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Machine Car: 1905

Machine Car: 1905

Circa 1905. "Machine car" is all it says on the jacket. It's a Howe. Can it do laundry? 8x10 inch glass negative, Detroit Publishing Company. View full size.


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Foot Pedal revisited

The hopper has a mechanism to lock its movement and isolate it from the balance beam to prevent damage to, or miscalibration of, the scale. The pedal unlocks this while a measurement is being taken. Releasing it returns the hopper to its normal locked state.

Howe Center

The Old Home of Howe Scale Works, now a Center for Commercial, Industrial, Education & Business.

Still has that New Larry Car Smell

What strikes me is the cleanliness of this beast. No way it would be maintained in this condition during use. Either it was just built or just restored by staff of the Smithsonian.

Right-of-way Comes Standard

If that brute only could have been fitted with rubber tires, it might have been the least-challenged vehicle at any intersection. Imagine the respect it would have demanded of tailgaters, car door flingers and those fearless jaywalkers.

Don't give acceleration or top speed a second thought. When you're first in line with the Howe on a narrow road, you'll remain first for as long as you care to, while at your chosen rate of speed. "Crumple Zones?" It won't be you who needs them.

Simple and rugged; a real man's car, in 1905--or today. I probably would have ordered mine with a black canvas top.

Crank Handle

I'm thinking the wooden handle at driver's left is perhaps for Forward-Stop-Reverse. Anyone know whether traction engines are reversible?

Foot Pedal

Regarding the foot pedal, it's most likely a brake used during regular operation. The handbrake secures the device when not in use.

A weighty vehicle

I don't know what it is intended to weigh, but this is a self-propelled scale car. You can see the balance beam mechanism behind the "Howe" placard.

Howe Scale of Rutland, Vermont, was one of the biggest American manufacturers of commercial scales. They were bought out in 1960 by a Canadian firm, which apparently liked the trademark, as Libra Scales of Pittsburgh still uses it.

Larry Car

It's a Larry Car, a self propelled hopper car with a weigh scale to measure how much material is being loaded into a process.

Note the two third-rail shoes, traction motor on the axle, trolley car controller, operator's seat, and Howe beam scale linked by levers to the hopper supports. The offset third-rail shoes imply that they may not trust the rails to give a good ground return.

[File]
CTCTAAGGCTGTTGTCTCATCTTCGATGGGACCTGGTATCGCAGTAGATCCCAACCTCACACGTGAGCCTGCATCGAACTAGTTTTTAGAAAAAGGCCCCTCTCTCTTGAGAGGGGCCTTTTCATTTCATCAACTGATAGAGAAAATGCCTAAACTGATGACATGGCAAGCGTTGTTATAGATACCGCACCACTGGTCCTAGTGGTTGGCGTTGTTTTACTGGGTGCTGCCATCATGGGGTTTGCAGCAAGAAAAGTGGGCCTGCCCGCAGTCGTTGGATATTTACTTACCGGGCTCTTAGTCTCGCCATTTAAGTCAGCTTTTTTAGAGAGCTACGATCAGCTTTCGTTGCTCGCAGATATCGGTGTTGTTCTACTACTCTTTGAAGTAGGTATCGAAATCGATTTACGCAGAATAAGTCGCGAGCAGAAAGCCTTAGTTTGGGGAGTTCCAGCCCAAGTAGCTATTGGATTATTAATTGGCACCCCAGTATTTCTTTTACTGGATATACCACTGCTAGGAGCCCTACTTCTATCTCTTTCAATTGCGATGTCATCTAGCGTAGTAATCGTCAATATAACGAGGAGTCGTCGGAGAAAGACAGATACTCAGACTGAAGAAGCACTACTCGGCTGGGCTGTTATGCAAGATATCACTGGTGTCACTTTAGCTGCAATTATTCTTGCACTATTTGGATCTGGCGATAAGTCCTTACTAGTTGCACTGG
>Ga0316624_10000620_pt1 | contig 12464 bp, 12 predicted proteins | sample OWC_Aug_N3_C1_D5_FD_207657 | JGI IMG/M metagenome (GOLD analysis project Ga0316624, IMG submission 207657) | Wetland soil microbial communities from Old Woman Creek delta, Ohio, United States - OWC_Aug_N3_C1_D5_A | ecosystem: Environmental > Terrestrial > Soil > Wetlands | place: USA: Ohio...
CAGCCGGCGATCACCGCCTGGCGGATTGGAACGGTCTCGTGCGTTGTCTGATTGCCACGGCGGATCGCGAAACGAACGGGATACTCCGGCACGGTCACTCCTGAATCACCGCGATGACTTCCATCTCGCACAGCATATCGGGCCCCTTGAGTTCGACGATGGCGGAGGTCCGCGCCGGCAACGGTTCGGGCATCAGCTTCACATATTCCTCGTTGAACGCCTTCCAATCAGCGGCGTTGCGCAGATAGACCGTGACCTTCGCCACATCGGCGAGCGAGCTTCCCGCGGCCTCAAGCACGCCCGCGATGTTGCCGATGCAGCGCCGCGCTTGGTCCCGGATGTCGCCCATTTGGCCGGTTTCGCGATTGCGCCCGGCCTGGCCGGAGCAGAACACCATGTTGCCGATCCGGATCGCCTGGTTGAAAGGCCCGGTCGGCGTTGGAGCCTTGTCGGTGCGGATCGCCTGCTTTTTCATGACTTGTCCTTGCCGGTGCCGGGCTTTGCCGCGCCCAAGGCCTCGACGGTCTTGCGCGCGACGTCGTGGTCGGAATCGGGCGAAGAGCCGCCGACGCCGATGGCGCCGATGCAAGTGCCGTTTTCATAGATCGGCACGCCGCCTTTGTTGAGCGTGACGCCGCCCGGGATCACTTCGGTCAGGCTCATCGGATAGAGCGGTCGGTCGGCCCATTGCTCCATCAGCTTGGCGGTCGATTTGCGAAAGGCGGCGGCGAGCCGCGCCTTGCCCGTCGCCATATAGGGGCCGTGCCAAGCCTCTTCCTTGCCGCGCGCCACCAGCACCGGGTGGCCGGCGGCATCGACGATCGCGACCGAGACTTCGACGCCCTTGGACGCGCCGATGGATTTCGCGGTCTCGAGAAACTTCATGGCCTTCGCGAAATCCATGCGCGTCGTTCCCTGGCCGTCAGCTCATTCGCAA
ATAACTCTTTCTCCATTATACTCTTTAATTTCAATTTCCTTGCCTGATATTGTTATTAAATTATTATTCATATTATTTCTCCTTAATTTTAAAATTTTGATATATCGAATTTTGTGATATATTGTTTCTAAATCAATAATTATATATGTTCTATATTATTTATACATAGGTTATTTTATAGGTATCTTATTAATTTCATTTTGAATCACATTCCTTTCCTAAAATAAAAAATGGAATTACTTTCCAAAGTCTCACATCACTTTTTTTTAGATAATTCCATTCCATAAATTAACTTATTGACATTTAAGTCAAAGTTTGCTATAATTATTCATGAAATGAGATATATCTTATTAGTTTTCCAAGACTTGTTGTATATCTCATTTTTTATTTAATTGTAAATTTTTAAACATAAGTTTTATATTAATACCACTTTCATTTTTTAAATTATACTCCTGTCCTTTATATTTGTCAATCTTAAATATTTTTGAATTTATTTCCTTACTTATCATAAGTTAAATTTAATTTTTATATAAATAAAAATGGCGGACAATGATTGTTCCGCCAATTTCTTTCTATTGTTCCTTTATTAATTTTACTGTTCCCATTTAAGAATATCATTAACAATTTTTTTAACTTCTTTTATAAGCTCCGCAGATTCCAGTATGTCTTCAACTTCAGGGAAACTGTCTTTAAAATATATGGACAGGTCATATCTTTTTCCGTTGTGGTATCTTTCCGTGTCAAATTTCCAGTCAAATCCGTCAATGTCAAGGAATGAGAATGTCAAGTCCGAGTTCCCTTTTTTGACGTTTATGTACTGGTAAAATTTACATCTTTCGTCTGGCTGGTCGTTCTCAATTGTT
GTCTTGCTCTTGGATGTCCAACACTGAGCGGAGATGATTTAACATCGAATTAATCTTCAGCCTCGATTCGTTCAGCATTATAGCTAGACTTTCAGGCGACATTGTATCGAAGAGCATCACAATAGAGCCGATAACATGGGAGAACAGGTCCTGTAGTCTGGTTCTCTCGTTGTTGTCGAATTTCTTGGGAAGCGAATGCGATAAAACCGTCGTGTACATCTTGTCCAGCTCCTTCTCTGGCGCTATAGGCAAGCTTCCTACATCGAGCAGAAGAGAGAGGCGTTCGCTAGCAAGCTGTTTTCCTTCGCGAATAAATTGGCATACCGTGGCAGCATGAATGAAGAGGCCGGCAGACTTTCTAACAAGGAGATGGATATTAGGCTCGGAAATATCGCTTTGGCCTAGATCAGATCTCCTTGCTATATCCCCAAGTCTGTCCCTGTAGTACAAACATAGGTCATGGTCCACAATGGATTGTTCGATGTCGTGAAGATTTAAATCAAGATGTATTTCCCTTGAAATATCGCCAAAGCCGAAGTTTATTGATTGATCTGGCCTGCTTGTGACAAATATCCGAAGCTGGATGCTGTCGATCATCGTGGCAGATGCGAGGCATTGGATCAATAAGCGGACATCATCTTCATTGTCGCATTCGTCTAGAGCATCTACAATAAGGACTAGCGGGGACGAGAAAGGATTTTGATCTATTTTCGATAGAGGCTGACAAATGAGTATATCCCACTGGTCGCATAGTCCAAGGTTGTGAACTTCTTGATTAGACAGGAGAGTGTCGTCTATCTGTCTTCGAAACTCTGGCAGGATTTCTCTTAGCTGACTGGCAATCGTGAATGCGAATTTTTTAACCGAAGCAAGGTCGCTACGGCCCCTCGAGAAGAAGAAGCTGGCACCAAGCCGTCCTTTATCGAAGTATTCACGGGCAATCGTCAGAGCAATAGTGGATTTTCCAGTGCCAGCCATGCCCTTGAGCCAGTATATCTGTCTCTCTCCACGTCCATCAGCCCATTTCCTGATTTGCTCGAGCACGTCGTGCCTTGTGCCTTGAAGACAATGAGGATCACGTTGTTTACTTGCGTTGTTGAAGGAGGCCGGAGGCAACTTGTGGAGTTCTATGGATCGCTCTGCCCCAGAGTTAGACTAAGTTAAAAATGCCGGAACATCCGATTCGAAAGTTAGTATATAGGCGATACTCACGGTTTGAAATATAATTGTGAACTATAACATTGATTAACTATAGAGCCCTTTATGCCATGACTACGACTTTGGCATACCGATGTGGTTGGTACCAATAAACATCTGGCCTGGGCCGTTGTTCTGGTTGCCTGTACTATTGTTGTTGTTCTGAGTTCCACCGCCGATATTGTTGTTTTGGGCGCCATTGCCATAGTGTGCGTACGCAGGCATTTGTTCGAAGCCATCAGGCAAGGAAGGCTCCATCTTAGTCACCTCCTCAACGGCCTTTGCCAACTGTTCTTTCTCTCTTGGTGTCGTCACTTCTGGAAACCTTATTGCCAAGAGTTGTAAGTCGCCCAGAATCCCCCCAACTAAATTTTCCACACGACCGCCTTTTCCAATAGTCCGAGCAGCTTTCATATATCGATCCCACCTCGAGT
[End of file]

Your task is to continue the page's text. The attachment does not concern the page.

This one is about the size used to load beehive coke ovens. It loaded under a fixed hopper, and moved down the track laid above the ovens to dump into the desired oven. The ovens were buried in an earth embankment for insulation, with the loading track on top.

Much larger cars were used to transfer + weigh iron ore, coke, and limestone being loaded into blast furnaces, via the inclined skip car.

But what does it do?

Lemme see. A tractor-type seat for the operator, to its left, a streetcar type controller, and behind the seat, a Howe scale. Yes, that's a Howe scale, made in Rutland, Vermont for many years.The equipment inside the black case is very similar to the scales I've used to weigh freight cars.

Above the scale is a brakewheel. Sticking out to the lower left of the car is a skate, or third rail current collector. The closest axle is equipped with an electric traction motor.

My guess is this item was used in an industry to haul raw material around a plant. The scale was used to weigh the proper amount of stuff to be placed in the hopper.The measured material is then dumped where it will be put to use, perhaps in a steel or iron plant.

I DO know one thing. The car wasn't used here; there's no track.


It is a homemade steam calliope. You can tell by the left handed throtlever on the framoflannis.


I did some research and believe that this is what is known as a larry car. It would be used in coke (coal) production or steel. The car is designed to travel back to pick up a charge of ore or coal, carry it out to the particular dump spot, and drop it.

This one looks designed to dump out the bottom between the two axles. Ballast cars dump out the sides. This suggests not a work car but something dumping into a specific spot.

Further evidence of a larry car is the third rail pickup. Mine cars, due to miners being in and out, as well as cars in construction were either self propelled by a small steam or diesel engine; or when electric featured a trolley pole and catenary. Third rail is something you would only see used in a situation where you wouldn't have men near the rail. Making it most likely that this car was meant to work in a coke furnace type application.

Scale included!

If you look inside the box housing, there is a older weighted scale. Could this be used for something that needed relatively close weights? Like a mixture of something? Cement? Chemicals? Anyone?

I also love the clean, new third rail pickup on the side!


There is a comment posted above about the wheel above the scale being the brake. Any suggestions on what the foot pedal below the scale is for? Brake? To open the hopper and dump the load?

And yes, there is two shoe pickups for the electric supply.

Gravel Gertie

From the wheels, it would appear to be a gravel layer for railroad track beds.

Who, Howe, What

Had Mr. Howe thought to apply for a patent, Zambonis would be called Howes.

Train wheels

Well, it has train wheels and a large hopper bin so my quick guess is that it's a special car that was used to lay down gravel under the ties on train tracks.

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